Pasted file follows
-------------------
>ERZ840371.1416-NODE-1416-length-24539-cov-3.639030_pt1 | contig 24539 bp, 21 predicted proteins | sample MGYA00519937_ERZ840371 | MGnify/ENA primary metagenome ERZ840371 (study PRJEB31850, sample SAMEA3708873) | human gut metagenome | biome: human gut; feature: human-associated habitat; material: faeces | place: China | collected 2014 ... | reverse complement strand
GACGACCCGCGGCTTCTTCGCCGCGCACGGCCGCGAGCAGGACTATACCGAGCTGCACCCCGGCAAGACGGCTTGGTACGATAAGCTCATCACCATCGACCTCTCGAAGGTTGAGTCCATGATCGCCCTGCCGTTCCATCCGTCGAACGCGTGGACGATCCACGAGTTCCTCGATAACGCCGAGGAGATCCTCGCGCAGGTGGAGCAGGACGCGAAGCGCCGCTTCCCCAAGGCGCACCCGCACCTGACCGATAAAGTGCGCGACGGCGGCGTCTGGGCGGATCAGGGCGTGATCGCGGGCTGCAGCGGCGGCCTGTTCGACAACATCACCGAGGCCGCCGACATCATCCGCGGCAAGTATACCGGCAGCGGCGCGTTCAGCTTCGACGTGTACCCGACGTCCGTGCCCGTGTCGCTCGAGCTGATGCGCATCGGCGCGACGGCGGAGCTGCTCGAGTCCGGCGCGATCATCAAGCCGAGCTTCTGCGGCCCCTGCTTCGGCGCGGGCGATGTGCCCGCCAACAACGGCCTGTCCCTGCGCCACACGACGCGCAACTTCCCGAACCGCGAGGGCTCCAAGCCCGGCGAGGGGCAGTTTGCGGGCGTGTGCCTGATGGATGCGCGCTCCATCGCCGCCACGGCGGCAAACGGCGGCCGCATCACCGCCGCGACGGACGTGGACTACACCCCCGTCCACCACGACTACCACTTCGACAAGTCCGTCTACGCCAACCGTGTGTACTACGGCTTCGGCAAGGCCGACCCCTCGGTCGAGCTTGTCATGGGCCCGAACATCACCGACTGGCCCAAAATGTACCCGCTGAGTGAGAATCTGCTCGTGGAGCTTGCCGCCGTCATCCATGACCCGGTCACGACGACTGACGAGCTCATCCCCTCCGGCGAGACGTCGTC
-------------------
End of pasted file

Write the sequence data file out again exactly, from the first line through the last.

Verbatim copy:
>ERZ840371.1416-NODE-1416-length-24539-cov-3.639030_pt1 | contig 24539 bp, 21 predicted proteins | sample MGYA00519937_ERZ840371 | MGnify/ENA primary metagenome ERZ840371 (study PRJEB31850, sample SAMEA3708873) | human gut metagenome | biome: human gut; feature: human-associated habitat; material: faeces | place: China | collected 2014 ... | reverse complement strand
GACGACCCGCGGCTTCTTCGCCGCGCACGGCCGCGAGCAGGACTATACCGAGCTGCACCCCGGCAAGACGGCTTGGTACGATAAGCTCATCACCATCGACCTCTCGAAGGTTGAGTCCATGATCGCCCTGCCGTTCCATCCGTCGAACGCGTGGACGATCCACGAGTTCCTCGATAACGCCGAGGAGATCCTCGCGCAGGTGGAGCAGGACGCGAAGCGCCGCTTCCCCAAGGCGCACCCGCACCTGACCGATAAAGTGCGCGACGGCGGCGTCTGGGCGGATCAGGGCGTGATCGCGGGCTGCAGCGGCGGCCTGTTCGACAACATCACCGAGGCCGCCGACATCATCCGCGGCAAGTATACCGGCAGCGGCGCGTTCAGCTTCGACGTGTACCCGACGTCCGTGCCCGTGTCGCTCGAGCTGATGCGCATCGGCGCGACGGCGGAGCTGCTCGAGTCCGGCGCGATCATCAAGCCGAGCTTCTGCGGCCCCTGCTTCGGCGCGGGCGATGTGCCCGCCAACAACGGCCTGTCCCTGCGCCACACGACGCGCAACTTCCCGAACCGCGAGGGCTCCAAGCCCGGCGAGGGGCAGTTTGCGGGCGTGTGCCTGATGGATGCGCGCTCCATCGCCGCCACGGCGGCAAACGGCGGCCGCATCACCGCCGCGACGGACGTGGACTACACCCCCGTCCACCACGACTACCACTTCGACAAGTCCGTCTACGCCAACCGTGTGTACTACGGCTTCGGCAAGGCCGACCCCTCGGTCGAGCTTGTCATGGGCCCGAACATCACCGACTGGCCCAAAATGTACCCGCTGAGTGAGAATCTGCTCGTGGAGCTTGCCGCCGTCATCCATGACCCGGTCACGACGACTGACGAGCTCATCCCCTCCGGCGAGACGTCGTC